Project Graduation grounded

Pilot Club hopes others will take off with tradition


GONZALES — Pasture parties and bonfires might make a return for graduation night celebrations if one particular event ceases to exist. And as of now, that appears to be the case.

For the past 18 years, the Gonzales High School Project Graduation has been held as a year-end event for graduating Apaches to not only celebrate their year and public school career, but as a way to keep teenagers off the roads and under the lockdown of a safe environment. As of late, that location was the Disciples Conference Center, where the newly ex-students would gather for a full night of swimming, games, and chances to win cash prizes. But, that looks to be coming to an end if another group fails to take over the tradition.

“About the same number of people have to do it every year,” said Nancy Logan, president of the Gonzales Pilots Club, the organization that has been in charge of the affair. It's not really that she's tired of spending a night with young adults that could pass for her grandkids. Rather, the Pilot Club has a group that finds themselves past their prime in ability to cart around heavy ice chests and gear needed to set up an event for over 100 teens and chaperones. Not enough young hands populate the club to be able to pass the torch to, so Logan says they are desperately looking for someone to take the grads by the horns.

Logan said that it hurts her to think that the event will cease, but she is physically unable to continue the job. Finding available volunteers on Memorial Day Weekend plus those willing to stay up until the sun rises is also a factor inhibiting their continuation.

The Gonzales version of Project Graduation began 18 years ago when Logan attended a Lockhart Lion football game and noticed parents fundraising for their own event. Inspired, she brought the idea back to the Pilot Club and they gave it a go. For the past 13 years, GHS educator Jami Owens has been a part of helping guide the event as well. Though both women have since seen their children pass through the halls, they have stayed involved because of the good it brings the community.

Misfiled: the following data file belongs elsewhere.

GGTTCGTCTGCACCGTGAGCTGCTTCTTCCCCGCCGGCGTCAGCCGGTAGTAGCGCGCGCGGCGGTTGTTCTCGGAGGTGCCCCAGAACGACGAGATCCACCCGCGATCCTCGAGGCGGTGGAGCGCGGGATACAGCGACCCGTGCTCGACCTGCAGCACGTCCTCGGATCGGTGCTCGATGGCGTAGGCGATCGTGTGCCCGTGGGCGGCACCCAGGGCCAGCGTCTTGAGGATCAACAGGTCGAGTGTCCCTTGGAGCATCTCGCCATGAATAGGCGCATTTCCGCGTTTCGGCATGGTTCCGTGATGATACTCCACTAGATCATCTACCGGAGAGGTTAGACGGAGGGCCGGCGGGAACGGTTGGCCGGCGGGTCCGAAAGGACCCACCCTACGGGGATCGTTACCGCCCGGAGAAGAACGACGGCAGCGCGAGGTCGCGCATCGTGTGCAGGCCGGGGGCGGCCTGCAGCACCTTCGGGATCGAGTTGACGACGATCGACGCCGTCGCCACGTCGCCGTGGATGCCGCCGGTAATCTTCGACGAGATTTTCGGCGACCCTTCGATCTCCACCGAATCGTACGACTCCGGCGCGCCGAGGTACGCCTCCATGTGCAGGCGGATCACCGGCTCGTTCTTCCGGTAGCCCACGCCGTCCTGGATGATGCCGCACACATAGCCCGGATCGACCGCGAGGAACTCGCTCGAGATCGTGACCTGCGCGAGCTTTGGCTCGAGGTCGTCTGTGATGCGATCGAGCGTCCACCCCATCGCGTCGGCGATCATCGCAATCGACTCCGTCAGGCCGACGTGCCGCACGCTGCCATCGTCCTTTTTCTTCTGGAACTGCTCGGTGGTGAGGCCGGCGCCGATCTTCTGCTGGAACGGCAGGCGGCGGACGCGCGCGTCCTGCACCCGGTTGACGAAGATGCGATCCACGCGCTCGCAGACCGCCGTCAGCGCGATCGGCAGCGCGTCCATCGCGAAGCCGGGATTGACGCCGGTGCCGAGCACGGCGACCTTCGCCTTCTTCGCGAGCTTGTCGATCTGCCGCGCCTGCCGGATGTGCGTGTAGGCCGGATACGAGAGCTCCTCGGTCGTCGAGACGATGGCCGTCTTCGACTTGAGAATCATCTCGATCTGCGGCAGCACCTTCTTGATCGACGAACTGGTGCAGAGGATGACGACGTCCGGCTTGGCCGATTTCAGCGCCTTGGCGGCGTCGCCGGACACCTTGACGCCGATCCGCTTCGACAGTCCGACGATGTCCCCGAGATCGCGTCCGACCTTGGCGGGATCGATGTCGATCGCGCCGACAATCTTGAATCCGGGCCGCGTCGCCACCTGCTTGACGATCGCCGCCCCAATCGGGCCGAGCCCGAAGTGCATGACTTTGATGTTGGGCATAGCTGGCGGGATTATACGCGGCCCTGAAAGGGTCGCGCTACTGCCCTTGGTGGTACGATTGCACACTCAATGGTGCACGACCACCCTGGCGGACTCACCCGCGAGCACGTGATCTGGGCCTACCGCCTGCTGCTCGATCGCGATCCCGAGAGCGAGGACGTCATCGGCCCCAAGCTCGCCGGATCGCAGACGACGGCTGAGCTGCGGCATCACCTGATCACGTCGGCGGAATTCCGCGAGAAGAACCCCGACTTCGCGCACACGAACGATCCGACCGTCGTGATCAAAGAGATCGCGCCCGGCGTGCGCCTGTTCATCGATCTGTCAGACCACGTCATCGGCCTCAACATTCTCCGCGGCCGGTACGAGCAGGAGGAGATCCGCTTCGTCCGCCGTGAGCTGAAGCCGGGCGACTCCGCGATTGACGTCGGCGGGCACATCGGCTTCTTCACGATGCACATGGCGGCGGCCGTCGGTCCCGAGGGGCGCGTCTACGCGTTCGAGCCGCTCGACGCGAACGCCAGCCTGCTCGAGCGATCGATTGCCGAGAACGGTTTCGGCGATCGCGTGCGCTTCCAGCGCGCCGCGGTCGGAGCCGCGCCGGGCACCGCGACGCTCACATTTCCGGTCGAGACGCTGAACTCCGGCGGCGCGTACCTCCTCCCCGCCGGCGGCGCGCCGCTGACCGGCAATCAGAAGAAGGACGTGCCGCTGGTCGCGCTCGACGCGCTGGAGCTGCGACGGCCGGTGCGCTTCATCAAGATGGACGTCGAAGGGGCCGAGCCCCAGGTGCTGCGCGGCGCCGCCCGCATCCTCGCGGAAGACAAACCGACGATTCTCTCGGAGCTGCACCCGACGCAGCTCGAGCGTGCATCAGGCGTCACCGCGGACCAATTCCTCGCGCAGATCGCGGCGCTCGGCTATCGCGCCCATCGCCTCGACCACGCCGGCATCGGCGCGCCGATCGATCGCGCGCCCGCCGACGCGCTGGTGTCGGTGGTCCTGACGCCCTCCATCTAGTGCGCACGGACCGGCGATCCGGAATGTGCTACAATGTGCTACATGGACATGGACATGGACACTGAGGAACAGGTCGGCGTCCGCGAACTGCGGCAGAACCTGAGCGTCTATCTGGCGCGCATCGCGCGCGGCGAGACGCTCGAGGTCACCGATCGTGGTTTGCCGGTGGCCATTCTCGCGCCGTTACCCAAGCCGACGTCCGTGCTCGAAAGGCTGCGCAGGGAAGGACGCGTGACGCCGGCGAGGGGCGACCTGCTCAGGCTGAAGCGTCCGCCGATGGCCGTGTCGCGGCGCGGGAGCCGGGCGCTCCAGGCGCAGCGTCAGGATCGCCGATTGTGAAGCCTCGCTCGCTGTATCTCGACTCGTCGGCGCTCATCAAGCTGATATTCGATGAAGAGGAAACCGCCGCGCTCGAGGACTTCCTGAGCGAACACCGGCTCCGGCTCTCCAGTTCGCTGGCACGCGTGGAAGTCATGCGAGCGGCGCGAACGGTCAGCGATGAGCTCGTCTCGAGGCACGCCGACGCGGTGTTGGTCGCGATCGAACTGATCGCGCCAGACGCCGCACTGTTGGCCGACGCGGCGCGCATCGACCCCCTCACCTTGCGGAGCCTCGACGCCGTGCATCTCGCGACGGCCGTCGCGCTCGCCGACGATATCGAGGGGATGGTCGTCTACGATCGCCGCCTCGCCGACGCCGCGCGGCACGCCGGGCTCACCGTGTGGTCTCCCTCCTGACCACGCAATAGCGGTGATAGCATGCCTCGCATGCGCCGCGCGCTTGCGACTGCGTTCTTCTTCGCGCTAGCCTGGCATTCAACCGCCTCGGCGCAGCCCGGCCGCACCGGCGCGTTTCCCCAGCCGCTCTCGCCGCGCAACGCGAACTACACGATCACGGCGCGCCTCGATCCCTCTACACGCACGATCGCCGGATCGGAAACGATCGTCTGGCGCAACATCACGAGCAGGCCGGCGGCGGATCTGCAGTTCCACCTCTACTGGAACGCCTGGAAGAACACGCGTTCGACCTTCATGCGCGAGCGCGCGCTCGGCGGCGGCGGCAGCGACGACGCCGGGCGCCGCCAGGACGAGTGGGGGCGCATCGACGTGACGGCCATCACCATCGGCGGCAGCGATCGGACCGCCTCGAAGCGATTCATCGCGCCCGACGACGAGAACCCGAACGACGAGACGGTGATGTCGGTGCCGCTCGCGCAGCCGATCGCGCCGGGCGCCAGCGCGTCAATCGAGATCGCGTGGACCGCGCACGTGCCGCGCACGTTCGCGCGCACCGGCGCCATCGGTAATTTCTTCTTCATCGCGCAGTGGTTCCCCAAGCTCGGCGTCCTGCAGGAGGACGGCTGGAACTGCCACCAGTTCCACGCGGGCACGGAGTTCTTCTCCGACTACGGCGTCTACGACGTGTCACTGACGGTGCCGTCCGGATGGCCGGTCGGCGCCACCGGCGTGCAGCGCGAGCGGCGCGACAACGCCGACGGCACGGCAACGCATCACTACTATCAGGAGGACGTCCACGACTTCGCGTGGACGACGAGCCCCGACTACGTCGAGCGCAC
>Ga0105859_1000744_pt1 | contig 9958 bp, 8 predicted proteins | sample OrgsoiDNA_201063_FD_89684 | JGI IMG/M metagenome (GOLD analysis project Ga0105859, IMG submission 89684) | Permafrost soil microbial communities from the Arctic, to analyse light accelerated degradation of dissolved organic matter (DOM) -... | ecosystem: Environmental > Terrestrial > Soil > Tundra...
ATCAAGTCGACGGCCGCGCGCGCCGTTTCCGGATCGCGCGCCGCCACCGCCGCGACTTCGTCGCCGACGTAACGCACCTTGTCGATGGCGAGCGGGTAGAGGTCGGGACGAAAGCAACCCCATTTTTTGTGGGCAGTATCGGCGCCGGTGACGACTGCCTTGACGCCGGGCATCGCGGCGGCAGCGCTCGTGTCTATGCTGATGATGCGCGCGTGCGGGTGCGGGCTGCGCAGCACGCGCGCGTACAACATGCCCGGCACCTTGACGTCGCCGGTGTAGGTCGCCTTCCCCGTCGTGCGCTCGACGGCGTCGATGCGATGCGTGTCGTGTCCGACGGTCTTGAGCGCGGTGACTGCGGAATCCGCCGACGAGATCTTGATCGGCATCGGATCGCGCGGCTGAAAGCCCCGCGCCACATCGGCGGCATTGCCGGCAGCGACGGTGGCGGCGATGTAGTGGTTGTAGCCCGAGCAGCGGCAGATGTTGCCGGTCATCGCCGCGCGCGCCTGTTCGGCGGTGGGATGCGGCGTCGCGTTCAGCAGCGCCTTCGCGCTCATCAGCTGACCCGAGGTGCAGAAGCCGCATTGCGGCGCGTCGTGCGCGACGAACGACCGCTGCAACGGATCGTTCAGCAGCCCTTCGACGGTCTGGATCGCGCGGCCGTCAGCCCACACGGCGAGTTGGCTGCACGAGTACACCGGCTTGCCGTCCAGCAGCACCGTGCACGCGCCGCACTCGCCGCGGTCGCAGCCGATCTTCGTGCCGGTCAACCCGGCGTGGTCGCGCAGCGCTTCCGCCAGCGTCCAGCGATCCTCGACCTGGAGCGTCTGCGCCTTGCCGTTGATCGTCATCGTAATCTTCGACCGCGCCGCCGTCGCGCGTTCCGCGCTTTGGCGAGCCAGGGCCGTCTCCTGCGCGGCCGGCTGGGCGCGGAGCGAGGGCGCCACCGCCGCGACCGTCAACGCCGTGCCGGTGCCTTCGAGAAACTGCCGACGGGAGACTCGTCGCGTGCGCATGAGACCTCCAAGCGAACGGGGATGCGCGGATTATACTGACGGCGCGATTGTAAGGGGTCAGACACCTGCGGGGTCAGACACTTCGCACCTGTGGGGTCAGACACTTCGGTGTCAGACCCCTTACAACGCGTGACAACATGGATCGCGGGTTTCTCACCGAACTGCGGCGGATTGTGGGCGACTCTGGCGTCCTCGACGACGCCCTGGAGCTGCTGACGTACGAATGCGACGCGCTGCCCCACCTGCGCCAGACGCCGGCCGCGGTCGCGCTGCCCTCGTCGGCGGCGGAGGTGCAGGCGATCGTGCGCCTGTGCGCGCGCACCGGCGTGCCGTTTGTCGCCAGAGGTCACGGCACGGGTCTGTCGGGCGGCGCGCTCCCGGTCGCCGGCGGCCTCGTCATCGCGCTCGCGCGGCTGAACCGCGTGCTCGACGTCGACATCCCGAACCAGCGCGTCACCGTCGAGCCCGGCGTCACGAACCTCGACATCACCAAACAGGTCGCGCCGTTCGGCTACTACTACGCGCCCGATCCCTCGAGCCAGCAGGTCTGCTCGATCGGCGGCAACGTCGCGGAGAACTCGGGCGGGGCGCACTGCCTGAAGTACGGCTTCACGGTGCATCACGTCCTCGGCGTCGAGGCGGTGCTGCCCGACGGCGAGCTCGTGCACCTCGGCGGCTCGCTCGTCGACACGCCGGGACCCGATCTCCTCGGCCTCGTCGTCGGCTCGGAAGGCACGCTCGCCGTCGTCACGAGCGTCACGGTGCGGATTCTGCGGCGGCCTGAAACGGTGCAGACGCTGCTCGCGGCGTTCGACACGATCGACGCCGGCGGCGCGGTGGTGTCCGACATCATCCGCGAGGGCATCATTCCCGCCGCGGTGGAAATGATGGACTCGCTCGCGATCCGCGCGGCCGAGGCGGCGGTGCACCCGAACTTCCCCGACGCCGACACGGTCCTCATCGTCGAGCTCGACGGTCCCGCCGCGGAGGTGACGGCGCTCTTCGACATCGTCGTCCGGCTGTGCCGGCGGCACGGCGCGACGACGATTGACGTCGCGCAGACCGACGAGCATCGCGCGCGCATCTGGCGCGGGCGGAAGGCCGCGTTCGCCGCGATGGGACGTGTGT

“I believe it is vital to the safety of our graduates,” Owens said. “It offers a safe haven for graduation night. It offers one last chance to be together as a class, to celebrate their success and look toward the future.”

And it is about providing a safe space for celebration, she added, for no parent should have to remember their child's graduation and passing on the same day.

GHS usually has at least two-thirds of its graduates at Project Graduation, and many of them bring a friend. A good portion of the time that friend is an underclassmen who always comments how much they look forward to being able to come as a senior, Owens explained. She believes the students look forward to the activity each year.

“We have really great kids in our area,” Owens continued. “Most of them make good choices and decisions. Project Graduations helps those that might be on the fence make the right decision about appropriate behavior on one of the most important nights of their lives. Without Project Graduation, I'm afraid we will have kids making poor decisions that result in permanent consequences.”

Logan said that it takes about $10,000-12,000 to stage the event, with all of the donations coming from local businesses, groups, and individuals. Students have the chance to win gift cards up to $500 and each will walk out with at least $50. She said that they give every penny that they can to the kids and use the rest for renting the venue, drinks, food, and entertainment. Only about $1,500 remains unspent to be used as seed money for the next year. Luckily, the Pilot Club has some cash left over from last year to help get the ball rolling should someone step forward. Plus, Logan promised that the club would be there to answer any questions and provide deep knowledge for a successor.

“We would certainly be there for them,” she said. All it takes is someone who is good at planning, lifting heavy objects like coolers and roasters, has common sense, and likes kids.

“The community is already behind it,” she said.

As for the institutional knowledge provided by Owens, Logan said that they simply could not have done it all these years without her organized assistance.

“She's with us all night long,” she said.

For her part, Owens said that she could get the volunteers for the evening, but being a busy teacher already takes all spare time that she has which prevents her from fundraising and location logistics. But, she doesn't think that it's too late to get it going.

“The Pilots worked tirelessly seeking donations, preparing activities, securing the location, arranging for food, getting volunteers, and arranging security for this event — all while still carrying on the rest of the business of their club,” Owens said. “I admire all the work they do within the community, but they can only do so much. I appreciate all they have done for GHS and our graduates over the years, they are an amazing group of ladies.

Logan, who laughed at being called the “Project Graduation Emeritus,” said that she would be happy to field calls from those wanting to learn more. She can be reached at 830-672-6934.